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US Reportedly Considering New Iran Nuclear Deal


The reactor building of the Bushehr nuclear power plant is seen, just outside the southern city. Iran began loading fuel into the core of its first atomic power plant on Tuesday, moving closer to the start up of a facility that leaders have touted as defy

The reactor building of the Bushehr nuclear power plant is seen, just outside the southern city. Iran began loading fuel into the core of its first atomic power plant on Tuesday, moving closer to the start up of a facility that leaders have touted as defy

The New York Times reports that the United States and its European allies are working on a new offer to Iran for a possible nuclear fuel swap. The deal would be aimed at easing concerns Tehran is trying to build nuclear weapons.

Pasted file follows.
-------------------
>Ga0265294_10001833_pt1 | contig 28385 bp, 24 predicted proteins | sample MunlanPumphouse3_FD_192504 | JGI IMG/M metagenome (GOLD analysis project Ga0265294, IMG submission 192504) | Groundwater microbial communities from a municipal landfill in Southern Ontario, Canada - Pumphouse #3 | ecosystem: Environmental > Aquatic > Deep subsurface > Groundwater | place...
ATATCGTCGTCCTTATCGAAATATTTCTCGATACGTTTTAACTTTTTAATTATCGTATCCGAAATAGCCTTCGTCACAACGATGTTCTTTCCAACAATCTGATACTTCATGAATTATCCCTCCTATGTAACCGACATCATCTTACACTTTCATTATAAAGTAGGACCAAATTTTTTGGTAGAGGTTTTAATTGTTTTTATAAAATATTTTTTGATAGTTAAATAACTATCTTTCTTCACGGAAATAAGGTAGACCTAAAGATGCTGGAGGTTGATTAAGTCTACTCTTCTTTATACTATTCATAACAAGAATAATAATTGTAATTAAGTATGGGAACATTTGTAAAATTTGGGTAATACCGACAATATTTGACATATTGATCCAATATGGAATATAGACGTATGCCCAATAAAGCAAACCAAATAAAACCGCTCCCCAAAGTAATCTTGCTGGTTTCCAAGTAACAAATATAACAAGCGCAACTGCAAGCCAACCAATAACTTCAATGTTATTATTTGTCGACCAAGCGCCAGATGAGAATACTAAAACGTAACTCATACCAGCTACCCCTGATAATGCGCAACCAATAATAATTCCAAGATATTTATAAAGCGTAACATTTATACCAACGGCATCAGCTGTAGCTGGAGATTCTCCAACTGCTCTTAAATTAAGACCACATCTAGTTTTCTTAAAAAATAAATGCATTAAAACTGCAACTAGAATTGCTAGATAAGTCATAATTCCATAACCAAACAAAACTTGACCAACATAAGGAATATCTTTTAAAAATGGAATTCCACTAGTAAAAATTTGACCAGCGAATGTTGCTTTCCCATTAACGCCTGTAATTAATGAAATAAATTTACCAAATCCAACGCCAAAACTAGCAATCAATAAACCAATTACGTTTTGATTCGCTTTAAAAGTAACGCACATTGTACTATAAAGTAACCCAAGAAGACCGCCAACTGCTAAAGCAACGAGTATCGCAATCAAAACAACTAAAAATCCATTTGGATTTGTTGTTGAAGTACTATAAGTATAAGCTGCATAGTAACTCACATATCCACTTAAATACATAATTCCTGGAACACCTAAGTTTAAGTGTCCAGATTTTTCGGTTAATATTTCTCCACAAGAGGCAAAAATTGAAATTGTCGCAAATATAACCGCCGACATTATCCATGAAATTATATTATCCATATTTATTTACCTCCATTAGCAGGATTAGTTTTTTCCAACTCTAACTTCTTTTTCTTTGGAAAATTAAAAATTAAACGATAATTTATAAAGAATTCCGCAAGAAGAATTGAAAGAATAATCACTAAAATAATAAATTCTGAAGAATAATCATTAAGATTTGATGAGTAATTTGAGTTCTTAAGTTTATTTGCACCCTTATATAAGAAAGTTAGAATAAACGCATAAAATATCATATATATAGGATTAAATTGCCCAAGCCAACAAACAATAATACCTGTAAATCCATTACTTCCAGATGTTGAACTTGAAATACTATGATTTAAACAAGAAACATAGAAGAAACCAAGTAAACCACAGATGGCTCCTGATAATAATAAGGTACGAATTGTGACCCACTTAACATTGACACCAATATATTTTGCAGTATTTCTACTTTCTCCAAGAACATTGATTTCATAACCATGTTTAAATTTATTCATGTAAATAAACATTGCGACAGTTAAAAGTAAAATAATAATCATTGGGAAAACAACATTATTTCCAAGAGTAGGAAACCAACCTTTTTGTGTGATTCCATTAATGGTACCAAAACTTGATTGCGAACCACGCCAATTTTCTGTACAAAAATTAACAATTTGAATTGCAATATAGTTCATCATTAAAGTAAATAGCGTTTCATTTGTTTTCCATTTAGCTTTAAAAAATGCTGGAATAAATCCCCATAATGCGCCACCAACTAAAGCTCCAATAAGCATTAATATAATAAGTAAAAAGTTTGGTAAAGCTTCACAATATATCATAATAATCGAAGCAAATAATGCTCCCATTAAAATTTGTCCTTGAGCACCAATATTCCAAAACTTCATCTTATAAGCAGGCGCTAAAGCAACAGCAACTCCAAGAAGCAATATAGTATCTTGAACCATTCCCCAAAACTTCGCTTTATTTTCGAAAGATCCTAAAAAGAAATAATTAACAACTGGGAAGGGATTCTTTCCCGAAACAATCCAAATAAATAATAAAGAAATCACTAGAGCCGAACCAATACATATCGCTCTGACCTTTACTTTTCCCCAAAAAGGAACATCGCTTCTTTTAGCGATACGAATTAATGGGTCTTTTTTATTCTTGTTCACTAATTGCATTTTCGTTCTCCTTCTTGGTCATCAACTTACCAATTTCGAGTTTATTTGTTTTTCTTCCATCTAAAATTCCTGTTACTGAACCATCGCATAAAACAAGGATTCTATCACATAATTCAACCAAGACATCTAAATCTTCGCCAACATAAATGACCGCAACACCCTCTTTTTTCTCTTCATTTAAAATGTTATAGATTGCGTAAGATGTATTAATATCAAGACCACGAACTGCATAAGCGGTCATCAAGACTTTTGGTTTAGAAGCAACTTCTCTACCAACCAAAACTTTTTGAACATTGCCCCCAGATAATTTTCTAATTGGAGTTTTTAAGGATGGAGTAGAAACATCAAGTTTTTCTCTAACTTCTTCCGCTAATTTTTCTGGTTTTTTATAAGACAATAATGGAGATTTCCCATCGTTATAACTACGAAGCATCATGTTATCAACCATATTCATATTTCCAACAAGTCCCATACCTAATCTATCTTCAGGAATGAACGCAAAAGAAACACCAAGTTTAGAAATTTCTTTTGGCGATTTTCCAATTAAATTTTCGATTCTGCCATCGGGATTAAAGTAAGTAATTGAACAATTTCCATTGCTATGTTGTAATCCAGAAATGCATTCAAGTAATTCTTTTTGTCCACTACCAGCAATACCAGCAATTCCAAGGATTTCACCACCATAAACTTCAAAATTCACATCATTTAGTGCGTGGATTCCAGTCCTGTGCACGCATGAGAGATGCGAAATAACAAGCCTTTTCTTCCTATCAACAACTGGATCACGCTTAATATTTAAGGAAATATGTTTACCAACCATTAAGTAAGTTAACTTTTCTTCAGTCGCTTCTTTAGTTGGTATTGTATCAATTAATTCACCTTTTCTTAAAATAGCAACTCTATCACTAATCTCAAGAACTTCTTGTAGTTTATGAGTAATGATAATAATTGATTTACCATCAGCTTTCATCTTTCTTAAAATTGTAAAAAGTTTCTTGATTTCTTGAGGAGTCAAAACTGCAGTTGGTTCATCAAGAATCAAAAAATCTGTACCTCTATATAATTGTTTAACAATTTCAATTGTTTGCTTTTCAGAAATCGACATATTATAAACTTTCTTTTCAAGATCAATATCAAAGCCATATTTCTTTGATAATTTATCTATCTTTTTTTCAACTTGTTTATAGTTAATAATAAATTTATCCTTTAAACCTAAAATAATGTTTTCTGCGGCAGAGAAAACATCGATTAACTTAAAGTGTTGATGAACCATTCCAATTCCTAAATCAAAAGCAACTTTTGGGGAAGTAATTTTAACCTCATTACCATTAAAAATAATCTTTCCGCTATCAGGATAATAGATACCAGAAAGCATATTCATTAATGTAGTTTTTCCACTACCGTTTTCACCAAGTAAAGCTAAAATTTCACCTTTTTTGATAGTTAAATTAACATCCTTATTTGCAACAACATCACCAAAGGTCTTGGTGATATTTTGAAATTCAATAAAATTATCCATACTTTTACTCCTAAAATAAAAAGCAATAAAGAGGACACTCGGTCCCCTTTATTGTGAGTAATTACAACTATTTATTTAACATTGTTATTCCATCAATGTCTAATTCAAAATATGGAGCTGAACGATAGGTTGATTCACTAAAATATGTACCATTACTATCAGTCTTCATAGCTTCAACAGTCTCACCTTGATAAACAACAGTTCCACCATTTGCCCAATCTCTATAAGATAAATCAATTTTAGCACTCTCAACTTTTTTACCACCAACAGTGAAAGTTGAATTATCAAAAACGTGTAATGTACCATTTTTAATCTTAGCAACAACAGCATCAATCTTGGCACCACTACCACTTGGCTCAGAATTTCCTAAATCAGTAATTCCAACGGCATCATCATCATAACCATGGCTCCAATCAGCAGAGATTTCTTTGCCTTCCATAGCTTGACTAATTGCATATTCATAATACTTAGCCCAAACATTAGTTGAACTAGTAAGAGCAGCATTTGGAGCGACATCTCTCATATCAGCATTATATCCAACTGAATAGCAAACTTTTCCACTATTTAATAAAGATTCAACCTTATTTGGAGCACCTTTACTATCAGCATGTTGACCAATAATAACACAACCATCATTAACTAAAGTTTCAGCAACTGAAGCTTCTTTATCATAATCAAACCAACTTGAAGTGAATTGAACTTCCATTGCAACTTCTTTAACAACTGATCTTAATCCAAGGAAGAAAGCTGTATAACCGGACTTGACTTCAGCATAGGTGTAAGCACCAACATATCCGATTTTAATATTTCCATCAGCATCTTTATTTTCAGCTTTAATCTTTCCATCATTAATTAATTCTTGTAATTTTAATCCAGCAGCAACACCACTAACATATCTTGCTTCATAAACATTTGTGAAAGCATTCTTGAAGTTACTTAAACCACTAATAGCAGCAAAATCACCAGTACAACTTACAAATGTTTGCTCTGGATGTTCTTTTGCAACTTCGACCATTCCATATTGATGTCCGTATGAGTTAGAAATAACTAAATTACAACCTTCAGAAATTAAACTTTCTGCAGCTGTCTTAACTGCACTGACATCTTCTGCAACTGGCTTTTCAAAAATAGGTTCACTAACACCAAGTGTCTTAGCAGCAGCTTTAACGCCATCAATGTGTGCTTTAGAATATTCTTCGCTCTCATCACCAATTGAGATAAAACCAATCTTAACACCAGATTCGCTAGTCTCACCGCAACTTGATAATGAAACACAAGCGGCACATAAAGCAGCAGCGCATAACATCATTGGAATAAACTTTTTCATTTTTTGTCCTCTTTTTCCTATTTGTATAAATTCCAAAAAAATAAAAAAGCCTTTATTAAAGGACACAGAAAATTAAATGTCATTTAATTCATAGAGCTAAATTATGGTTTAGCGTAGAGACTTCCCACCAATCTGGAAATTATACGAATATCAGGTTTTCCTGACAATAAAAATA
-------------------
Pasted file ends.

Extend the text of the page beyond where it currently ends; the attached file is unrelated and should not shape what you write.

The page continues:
The Times quotes a senior U.S. official as saying the conditions of the deal would be tougher than those rejected by Tehran last year.

Last year's fuel exchange proposal was rejected by Iran's supreme leader, Ayatollah Ali Khamenei. Western diplomats in Vienna told the Reuters news agency Thursday that they believe the reported new offer will fail.

There was no immediate comment from Iran, which has repeatedly said its nuclear program is for peaceful purposes.

The State Department says U.S. officials are ready to join in a new round of nuclear confidence-building talks with Iran in mid-November, and that Tehran has given "indications" it will take part.

Meanwhile, the U.S. Treasury Department blacklisted dozens of Iranian "front companies" in Europe that are said to be supporting nuclear weapons efforts.

Some information in this story was provided by Reuters.

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